Response of the magnetotail to changes in the open flux content of the magnetosphere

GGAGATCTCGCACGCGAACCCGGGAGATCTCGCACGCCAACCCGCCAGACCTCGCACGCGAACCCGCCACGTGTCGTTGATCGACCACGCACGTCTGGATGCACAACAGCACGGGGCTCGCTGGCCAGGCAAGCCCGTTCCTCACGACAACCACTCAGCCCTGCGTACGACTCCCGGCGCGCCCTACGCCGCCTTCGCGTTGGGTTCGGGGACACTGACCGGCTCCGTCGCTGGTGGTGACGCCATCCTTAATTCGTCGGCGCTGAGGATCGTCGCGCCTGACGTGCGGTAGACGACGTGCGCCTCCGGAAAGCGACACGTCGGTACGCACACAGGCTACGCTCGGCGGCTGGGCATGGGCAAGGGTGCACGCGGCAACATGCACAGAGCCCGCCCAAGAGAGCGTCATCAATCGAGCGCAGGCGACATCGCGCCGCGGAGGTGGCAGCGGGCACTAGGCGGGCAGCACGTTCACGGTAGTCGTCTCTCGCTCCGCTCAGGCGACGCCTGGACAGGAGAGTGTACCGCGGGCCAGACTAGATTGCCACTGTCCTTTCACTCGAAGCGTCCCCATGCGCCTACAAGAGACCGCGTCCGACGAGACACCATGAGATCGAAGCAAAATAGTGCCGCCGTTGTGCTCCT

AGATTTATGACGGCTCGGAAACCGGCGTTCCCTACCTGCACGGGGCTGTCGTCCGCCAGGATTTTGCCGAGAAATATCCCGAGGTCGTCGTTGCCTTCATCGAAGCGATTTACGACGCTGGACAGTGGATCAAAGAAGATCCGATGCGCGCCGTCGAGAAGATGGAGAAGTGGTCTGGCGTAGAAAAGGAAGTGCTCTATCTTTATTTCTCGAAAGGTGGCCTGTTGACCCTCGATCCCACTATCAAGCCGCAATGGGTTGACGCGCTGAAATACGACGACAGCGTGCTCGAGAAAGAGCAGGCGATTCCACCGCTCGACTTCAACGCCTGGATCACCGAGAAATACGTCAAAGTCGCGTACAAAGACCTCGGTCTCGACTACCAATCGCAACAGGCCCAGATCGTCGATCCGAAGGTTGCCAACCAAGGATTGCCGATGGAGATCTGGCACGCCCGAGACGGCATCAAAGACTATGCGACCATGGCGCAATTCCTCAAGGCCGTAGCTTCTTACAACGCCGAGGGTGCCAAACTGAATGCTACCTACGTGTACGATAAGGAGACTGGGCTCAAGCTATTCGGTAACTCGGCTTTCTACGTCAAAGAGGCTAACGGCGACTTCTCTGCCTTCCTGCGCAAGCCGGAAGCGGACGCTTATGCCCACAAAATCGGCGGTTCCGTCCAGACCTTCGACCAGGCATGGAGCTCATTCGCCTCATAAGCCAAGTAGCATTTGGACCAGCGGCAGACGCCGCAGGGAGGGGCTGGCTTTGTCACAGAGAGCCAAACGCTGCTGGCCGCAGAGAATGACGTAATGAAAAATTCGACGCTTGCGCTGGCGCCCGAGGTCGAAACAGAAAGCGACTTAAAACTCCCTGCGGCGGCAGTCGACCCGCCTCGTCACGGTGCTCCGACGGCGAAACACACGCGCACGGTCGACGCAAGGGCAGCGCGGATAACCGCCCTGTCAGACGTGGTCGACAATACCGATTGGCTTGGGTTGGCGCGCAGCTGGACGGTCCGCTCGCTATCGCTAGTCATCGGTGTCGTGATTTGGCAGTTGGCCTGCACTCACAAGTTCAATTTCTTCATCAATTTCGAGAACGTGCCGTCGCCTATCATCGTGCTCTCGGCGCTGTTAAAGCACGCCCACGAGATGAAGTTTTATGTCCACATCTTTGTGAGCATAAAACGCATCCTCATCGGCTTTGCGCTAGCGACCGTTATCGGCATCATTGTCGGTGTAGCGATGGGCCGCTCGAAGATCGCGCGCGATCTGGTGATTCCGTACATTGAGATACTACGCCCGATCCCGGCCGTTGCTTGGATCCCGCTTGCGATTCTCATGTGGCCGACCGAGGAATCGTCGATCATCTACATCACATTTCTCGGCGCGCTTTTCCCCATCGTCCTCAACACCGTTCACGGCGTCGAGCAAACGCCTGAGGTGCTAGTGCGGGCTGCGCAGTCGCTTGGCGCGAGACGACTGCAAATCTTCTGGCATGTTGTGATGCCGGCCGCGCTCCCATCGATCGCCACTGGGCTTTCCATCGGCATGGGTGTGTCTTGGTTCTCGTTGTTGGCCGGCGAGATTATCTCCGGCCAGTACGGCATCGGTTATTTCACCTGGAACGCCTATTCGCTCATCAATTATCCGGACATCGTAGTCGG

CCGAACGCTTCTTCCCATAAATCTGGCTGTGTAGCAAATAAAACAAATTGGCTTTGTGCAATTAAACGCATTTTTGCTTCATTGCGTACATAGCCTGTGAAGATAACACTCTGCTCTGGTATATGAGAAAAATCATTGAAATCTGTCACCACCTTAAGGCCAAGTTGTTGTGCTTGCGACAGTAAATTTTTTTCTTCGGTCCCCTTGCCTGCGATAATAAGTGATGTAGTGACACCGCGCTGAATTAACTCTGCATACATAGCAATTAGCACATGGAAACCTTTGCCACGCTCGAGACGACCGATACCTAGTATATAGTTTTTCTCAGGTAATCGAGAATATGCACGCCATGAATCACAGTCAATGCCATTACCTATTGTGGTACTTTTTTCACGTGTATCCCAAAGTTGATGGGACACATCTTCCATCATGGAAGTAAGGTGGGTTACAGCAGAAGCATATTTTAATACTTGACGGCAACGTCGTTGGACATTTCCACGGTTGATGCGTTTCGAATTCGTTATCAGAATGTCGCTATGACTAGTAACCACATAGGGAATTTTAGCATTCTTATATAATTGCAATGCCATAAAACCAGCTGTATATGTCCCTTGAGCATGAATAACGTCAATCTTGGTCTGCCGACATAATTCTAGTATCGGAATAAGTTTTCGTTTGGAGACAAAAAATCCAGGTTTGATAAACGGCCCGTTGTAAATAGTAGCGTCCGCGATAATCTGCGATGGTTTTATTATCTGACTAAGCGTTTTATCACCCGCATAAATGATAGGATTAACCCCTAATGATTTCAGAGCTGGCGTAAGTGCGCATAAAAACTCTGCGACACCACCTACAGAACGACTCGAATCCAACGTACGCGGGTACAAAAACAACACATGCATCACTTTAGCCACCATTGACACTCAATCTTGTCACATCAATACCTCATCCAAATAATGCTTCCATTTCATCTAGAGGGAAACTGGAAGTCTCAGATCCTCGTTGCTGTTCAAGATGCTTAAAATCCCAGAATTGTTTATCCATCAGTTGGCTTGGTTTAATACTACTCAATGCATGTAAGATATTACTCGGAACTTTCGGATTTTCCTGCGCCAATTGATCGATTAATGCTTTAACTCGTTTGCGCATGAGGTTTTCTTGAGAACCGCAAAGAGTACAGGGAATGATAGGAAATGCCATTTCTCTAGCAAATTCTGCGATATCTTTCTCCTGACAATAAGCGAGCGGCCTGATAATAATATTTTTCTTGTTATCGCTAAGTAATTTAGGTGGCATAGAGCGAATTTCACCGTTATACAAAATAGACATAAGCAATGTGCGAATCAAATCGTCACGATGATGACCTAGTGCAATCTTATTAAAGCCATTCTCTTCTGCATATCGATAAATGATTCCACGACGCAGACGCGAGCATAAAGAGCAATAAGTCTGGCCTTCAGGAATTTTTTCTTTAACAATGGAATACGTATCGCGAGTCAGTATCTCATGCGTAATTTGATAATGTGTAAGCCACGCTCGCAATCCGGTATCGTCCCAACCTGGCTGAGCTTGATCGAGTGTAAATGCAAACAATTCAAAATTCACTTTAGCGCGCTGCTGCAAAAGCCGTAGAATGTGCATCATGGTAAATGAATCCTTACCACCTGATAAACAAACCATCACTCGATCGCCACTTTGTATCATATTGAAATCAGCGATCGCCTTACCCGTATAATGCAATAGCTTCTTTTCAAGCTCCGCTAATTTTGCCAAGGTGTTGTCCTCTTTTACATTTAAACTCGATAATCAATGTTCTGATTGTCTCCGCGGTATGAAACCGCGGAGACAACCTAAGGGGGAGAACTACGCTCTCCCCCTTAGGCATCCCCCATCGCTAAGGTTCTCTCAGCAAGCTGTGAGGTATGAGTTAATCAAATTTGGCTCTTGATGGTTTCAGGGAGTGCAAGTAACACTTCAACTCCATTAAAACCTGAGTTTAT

We compare the open flux content of the magnetosphere, quantified by measurements of the size of the northern ionospheric polar cap, with the radius of the magnetotail at X ≈ −25 R{subscript E], deduced from observations made by the IMP-8 spacecraft. During an 8-hour period of observation we estimate that the proportion of terrestrial flux that is interconnected with the solar wind varies between 12 and 2.5%. This latter extreme, representing an almost closed magnetosphere, follows the incidence of a solar wind dynamic pressure step, the onset of a large substorm, and a 3-hour period of northward IMF. The deflated and compressed magnetotail is predicted to have a radius as small as 12 R[subscript E] at this time. The magnetotail does not reinflate to more typical dimensions until some time after a southward turning of the IMF, leading to accumulation of open flux through low latitude reconnection. We compare our observations with estimates of the shape of the magnetopause from an empirical model. We also present a simple model of the varying length of the magnetotail, based on upstream solar wind conditions, and observations of the size of the polar cap.

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